“People think that someone is taking care of these families, but no one is. They cannot go outside in fear of authorities, and they are basically struggling in silence,” he said. “They are starving. People are calling crying, single mothers who don’t speak English. ... They have been three weeks without work.
“The people who should be addressing this need are the government. In the meantime, [all we can do is] redistribute [in] solidarity,” he said, adding that “we shouldn’t have to ask people to [donate their checks].”
Another Bushwick resident, Anne Guiney, 47, also plans to donate part of her stimulus check, even though she lost her income as an editor and writer recently. She has lived in her neighborhood for 21 years, is an active member of the community board, and organizes initiatives to bring her neighbors closer together.
Guiney had been volunteering with Nemir-Olivares through the mutual aid network when she saw people talking about donating their stimulus checks on social media. She still needs to figure out just how much of her check she can contribute while also covering her bills. But for her, donating part of her stimulus check was a no-brainer.
“There are so many people who need help,” she said. “I help and share when I can. I’m a part of [my community]. It’s a part of me. Sometimes this is labor; sometimes this is a few bucks.”
The New York metropolitan area is home to the largest undocumented immigrant population — roughly 1.1 million people — in the US, according to the Pew Research Center. New York state is also the nation’s coronavirus epicenter, with more than 220,000 confirmed cases and more than 15,000 deaths. But the state has yet to provide the kind of relief that California Gov. Gavin Newsom just announced for undocumented workers.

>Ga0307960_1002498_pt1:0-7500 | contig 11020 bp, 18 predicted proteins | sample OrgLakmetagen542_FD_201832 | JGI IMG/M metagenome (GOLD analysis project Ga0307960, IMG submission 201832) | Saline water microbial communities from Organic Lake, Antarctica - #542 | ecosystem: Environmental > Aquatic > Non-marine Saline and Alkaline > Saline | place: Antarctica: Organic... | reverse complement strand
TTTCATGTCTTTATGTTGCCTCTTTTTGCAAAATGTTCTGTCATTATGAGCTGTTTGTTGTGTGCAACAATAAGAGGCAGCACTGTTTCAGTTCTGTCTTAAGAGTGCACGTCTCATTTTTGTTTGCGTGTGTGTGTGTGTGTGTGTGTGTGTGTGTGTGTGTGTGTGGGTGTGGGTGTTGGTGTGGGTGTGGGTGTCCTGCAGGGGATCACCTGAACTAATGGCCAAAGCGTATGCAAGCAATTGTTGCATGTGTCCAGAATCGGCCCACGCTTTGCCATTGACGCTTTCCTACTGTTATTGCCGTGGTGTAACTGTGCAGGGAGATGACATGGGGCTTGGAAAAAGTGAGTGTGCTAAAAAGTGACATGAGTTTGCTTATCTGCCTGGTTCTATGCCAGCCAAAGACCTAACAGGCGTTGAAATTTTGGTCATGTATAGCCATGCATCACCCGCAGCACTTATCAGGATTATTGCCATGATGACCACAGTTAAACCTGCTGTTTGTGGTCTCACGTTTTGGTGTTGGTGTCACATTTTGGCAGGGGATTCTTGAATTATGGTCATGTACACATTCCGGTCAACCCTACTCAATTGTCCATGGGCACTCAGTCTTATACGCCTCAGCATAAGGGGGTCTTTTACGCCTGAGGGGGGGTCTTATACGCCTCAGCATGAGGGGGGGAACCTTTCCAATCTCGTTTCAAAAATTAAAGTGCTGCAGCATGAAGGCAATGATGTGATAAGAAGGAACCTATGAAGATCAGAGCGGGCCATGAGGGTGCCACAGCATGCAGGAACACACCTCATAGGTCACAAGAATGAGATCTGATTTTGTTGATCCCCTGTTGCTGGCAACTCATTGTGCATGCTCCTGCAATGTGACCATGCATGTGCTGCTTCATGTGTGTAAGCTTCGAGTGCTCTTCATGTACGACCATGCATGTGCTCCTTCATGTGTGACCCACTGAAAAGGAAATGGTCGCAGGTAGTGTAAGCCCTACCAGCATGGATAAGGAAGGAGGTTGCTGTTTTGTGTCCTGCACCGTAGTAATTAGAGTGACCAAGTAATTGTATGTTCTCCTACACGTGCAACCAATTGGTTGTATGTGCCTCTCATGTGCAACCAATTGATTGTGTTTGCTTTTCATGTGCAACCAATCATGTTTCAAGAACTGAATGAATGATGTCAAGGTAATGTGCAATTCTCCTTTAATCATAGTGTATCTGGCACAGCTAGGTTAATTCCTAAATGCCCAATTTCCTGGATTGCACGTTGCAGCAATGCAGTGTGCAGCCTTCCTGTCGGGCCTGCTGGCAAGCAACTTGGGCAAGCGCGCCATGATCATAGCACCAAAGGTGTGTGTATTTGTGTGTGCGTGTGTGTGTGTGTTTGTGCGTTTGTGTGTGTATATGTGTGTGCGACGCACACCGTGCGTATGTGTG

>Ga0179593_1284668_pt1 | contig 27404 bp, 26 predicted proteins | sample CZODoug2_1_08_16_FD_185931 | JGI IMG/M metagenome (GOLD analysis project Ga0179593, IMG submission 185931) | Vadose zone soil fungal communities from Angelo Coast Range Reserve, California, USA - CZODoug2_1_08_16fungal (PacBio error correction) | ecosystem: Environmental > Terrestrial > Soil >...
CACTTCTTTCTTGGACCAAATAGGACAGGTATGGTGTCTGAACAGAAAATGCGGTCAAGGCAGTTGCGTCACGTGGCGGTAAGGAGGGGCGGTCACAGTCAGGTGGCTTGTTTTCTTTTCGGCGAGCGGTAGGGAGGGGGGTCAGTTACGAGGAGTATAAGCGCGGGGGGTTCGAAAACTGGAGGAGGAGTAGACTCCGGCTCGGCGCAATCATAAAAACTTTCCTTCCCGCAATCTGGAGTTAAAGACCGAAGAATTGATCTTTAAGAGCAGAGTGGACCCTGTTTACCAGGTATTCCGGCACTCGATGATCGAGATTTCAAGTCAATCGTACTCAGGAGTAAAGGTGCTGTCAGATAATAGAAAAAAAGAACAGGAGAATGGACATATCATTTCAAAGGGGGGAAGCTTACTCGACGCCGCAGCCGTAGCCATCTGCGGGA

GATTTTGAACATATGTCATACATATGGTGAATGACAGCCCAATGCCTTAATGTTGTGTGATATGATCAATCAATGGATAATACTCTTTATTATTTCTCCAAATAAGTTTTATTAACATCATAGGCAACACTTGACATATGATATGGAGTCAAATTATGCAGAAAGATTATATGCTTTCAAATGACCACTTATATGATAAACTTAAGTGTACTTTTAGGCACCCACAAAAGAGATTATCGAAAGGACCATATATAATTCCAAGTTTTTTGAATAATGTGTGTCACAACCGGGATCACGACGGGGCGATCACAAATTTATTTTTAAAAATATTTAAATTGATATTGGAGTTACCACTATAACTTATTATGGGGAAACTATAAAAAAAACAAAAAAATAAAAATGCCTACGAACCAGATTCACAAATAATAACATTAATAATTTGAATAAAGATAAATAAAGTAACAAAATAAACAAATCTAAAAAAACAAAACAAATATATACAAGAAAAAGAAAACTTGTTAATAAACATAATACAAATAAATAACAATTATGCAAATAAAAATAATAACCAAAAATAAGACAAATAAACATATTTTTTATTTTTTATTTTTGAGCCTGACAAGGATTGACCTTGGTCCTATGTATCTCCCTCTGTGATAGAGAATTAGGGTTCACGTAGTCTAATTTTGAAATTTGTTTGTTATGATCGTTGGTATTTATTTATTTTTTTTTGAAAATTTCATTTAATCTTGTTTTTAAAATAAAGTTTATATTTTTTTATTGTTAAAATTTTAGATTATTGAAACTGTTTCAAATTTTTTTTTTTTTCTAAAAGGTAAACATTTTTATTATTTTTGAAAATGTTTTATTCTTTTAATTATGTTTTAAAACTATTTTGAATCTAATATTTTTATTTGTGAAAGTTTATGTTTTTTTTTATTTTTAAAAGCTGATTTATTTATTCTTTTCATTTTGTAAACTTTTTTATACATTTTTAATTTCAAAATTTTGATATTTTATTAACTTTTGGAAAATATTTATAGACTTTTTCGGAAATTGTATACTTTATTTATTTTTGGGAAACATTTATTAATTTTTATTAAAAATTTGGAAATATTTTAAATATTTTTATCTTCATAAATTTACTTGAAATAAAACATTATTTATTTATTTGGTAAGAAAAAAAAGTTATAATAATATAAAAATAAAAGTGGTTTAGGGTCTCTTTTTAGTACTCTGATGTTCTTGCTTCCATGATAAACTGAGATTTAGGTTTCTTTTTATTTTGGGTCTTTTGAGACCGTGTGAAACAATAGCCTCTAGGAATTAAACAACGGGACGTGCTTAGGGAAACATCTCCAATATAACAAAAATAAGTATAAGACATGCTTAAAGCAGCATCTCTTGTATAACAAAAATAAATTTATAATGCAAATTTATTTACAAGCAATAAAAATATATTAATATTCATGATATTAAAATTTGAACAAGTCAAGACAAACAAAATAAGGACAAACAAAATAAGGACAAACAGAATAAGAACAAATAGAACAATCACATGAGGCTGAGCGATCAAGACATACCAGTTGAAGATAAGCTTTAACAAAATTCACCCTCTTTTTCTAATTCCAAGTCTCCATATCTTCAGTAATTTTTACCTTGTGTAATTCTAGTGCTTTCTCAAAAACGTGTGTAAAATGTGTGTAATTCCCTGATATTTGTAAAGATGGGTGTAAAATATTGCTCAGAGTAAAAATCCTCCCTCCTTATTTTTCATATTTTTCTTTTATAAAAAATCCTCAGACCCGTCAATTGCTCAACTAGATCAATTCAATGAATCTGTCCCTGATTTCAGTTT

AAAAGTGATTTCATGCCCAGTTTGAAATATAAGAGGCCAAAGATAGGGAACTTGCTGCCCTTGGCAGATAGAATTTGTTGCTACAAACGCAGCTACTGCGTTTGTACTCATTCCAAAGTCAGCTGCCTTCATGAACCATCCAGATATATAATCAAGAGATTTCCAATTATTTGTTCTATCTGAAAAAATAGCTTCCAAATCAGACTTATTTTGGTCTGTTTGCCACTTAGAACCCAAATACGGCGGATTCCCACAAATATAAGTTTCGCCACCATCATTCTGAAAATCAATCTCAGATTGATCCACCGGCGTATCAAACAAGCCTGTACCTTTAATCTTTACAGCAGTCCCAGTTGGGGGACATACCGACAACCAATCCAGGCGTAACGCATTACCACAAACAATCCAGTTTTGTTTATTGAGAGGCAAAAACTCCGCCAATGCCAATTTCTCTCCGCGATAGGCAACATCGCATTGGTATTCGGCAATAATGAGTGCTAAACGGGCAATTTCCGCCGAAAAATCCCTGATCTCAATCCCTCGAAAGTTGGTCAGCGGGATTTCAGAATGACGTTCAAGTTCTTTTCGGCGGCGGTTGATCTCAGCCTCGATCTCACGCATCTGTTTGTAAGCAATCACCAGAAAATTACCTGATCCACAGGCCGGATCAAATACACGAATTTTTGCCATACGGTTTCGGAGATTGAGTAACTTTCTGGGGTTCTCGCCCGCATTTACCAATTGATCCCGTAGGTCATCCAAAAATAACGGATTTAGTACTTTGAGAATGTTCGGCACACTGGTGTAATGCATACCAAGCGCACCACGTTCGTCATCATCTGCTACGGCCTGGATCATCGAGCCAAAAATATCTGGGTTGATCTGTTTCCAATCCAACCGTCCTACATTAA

New York Gov. Andrew Cuomo said recently that the state is running a deficit of $10 billion to $15 billion: “When you are broke, it would be irresponsible to do these things.
"I do hope and believe that the federal government should have more inclusive policies. We’re looking at it, but we have real financial problems right now,” he said.
“Undocumented New Yorkers are disproportionately at the front lines of this crisis, delivering food, processing packages in dangerous warehouses, washing the laundry at hospitals, and more — often without OSHA protections. They’re also more likely to have lost their jobs, and we’re hearing daily from members struggling to get by right now as this deadly virus ravages immigrant communities,” Javier H. Valdés, co–executive director of Make the Road New York, told BuzzFeed News.
Make the Road said it has distributed around $400,000 in direct cash assistance to thousands of community members, primarily immigrants, and many undocumented.
For Reyna, this kind of relief is helping — for now. He still worries about what may happen in a few months.
“Don't forget about us undocumented people when you make an economic [stimulus] package,” Reyna said. “We work in the community, but [politicians] have left us and abandoned us. They have also left our children, citizen children, during this moment who also need help.”